January 11, 2017
To Care for Creation: The emergence of the religious environmental movement
Author: Stephen Ellingson
Chicago Press. Chicago. 2016. Pp. 203
An Excerpt from the Jacket:
To Care for Creation chronicles the religious environment movement and explains how it has emerged despite institutional and cultural barriers, as well as the hurdles posed by logic and practices that set it apart from the secular movement. Stephen Ellinson takes a deep dive into the ways entrepreneurial activists tap into and improvise on a variety of theological, ethical, and symbolic traditions in order to issue a compelling call to arms that mobilizes religious audiences. Drawing on interviews with the leaders of more than sixty of these organizations, Ellingson deftly illustrates how activists borrow and rework resources from various traditions to create new meanings for religion, nature, and the religious person's duty to the natural world.
An Excerpt from the book:
"Our mission is to raise public awareness of the consequences of lifestyle choices on people and our planet and to encourage changes that seek harmony with Creation: respect all life; value diversity; support ecological sustainability; and bring about a just distribution of the world's resources . . .Within just a few generations, rapidly expanding population, world-wide industrialization, astounding technological advances, and the concentration of economic and political power have created social and environmental issues of life and death proportions. Issues that could be ignored in the past are now of life and death proportions. Issues that could be ignored in the past are now ecological and moral imperative. . .We can no longer turn away as if tomorrow's technologies will reverse trends that have been set in motion. If we are going to prevent the loss of biodiversity, lessen the effects of global warming and eliminate the plague of persistent poverty, we need to transform our ways of thinking and acting now. This includes understanding how our lifestyle and consumer choices affect the planet, and then being willing to choose to live differently so that we lessen those impacts.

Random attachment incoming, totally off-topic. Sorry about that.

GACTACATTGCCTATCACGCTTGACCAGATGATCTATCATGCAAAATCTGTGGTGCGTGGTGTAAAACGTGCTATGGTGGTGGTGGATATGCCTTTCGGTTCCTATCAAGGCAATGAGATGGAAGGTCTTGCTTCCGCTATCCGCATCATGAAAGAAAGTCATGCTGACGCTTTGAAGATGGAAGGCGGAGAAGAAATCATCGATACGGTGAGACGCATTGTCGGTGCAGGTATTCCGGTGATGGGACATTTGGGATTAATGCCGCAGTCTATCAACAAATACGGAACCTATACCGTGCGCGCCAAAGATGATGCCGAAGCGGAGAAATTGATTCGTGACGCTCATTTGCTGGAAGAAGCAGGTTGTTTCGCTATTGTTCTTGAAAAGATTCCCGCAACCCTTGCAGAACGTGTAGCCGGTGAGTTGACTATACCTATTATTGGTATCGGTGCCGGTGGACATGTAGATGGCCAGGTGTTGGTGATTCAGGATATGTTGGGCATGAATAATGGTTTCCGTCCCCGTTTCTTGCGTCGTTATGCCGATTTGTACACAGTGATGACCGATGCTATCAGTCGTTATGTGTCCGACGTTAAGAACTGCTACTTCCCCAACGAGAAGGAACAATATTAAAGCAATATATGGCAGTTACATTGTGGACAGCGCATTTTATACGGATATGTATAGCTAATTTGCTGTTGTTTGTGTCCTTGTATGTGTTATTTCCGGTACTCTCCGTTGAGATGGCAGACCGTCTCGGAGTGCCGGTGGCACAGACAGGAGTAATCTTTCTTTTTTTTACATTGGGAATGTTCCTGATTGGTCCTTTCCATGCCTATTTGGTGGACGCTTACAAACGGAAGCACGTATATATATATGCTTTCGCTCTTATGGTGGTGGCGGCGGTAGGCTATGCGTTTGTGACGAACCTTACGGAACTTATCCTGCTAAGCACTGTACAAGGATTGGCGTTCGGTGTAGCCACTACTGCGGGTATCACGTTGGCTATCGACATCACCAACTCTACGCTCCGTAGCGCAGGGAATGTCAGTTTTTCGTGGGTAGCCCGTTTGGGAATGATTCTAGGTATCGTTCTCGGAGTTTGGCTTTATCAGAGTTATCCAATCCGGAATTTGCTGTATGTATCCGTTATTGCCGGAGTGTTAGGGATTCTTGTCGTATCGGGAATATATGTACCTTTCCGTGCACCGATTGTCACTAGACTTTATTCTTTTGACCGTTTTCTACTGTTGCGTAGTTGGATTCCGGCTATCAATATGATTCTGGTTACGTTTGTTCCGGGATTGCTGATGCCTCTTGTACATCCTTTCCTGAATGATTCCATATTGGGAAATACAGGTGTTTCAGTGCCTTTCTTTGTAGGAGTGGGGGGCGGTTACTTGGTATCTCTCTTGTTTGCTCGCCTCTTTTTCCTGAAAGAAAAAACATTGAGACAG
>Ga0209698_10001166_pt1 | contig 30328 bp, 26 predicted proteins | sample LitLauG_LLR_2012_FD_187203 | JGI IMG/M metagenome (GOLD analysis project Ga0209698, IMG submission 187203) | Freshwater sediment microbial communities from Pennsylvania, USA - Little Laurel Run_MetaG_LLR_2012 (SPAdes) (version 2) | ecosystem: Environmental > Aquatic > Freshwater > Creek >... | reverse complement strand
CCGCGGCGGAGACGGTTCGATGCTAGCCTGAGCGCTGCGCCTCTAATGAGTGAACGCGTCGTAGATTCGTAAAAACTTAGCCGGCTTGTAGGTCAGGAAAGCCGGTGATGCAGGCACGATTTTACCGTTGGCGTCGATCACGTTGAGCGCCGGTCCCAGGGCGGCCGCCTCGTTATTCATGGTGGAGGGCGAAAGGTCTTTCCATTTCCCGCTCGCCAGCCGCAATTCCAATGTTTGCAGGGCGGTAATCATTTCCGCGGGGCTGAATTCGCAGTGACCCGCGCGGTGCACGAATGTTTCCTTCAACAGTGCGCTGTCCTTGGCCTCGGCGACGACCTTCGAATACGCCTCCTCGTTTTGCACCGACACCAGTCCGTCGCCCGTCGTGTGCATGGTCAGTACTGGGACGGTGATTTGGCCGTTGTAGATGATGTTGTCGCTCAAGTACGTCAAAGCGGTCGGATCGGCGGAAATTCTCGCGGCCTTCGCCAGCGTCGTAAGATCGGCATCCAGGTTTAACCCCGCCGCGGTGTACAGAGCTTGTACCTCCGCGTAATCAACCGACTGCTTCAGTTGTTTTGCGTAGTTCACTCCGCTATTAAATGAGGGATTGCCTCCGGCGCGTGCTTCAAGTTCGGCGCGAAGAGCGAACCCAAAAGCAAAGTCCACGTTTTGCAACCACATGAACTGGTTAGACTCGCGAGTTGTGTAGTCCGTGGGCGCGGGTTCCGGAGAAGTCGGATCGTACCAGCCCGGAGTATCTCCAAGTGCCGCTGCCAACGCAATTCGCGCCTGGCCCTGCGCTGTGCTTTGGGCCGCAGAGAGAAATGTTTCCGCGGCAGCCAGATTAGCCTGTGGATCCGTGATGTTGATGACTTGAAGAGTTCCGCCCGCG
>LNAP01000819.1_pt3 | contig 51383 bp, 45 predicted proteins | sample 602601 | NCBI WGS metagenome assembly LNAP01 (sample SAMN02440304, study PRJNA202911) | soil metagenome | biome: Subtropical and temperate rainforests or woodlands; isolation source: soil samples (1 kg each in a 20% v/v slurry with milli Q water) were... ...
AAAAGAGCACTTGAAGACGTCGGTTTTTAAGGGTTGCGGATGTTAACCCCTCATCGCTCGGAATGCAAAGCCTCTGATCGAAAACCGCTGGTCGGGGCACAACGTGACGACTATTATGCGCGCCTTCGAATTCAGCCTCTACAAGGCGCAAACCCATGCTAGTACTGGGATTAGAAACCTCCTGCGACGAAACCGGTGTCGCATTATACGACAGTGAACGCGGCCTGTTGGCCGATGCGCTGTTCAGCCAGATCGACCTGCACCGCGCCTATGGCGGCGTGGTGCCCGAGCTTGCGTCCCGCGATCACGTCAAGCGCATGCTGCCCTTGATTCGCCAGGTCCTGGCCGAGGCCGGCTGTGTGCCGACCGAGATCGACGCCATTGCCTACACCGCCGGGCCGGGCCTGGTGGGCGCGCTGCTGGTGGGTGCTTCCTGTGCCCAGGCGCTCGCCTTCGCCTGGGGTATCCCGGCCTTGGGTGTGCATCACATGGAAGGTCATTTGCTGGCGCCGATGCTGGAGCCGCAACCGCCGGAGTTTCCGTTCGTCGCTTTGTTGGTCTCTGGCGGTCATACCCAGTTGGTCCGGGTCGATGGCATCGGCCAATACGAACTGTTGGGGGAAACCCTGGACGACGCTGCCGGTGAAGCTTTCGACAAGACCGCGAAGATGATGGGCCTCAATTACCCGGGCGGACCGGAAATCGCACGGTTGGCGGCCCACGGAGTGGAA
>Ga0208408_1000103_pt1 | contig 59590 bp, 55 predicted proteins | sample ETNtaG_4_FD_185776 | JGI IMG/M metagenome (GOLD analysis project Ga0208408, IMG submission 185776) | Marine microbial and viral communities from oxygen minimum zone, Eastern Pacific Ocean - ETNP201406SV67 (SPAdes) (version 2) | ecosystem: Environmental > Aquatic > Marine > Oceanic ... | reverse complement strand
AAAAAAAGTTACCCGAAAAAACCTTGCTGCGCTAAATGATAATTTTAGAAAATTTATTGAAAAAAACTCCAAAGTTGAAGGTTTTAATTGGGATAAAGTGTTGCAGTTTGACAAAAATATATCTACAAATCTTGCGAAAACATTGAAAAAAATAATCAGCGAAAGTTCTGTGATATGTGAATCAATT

Table of Contents:
1. A greener faith
2. The emergence of the religious environmental movement
3. Mission, strategy, and the search for legitimacy
4. Creating religious environmental traditions
5. Coalition building and the politics of cooperation in the emergent movement
6. Conclusions: embeddedness, strategic choices, and religious social movements